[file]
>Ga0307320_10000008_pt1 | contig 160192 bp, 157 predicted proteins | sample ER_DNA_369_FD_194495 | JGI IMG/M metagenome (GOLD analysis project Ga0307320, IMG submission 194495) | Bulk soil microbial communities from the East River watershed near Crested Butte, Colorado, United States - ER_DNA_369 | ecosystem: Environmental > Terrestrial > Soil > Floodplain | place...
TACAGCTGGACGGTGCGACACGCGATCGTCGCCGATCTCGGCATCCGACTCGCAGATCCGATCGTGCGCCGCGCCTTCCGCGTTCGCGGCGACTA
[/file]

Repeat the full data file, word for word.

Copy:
>Ga0307320_10000008_pt1 | contig 160192 bp, 157 predicted proteins | sample ER_DNA_369_FD_194495 | JGI IMG/M metagenome (GOLD analysis project Ga0307320, IMG submission 194495) | Bulk soil microbial communities from the East River watershed near Crested Butte, Colorado, United States - ER_DNA_369 | ecosystem: Environmental > Terrestrial > Soil > Floodplain | place...
TACAGCTGGACGGTGCGACACGCGATCGTCGCCGATCTCGGCATCCGACTCGCAGATCCGATCGTGCGCCGCGCCTTCCGCGTTCGCGGCGACTA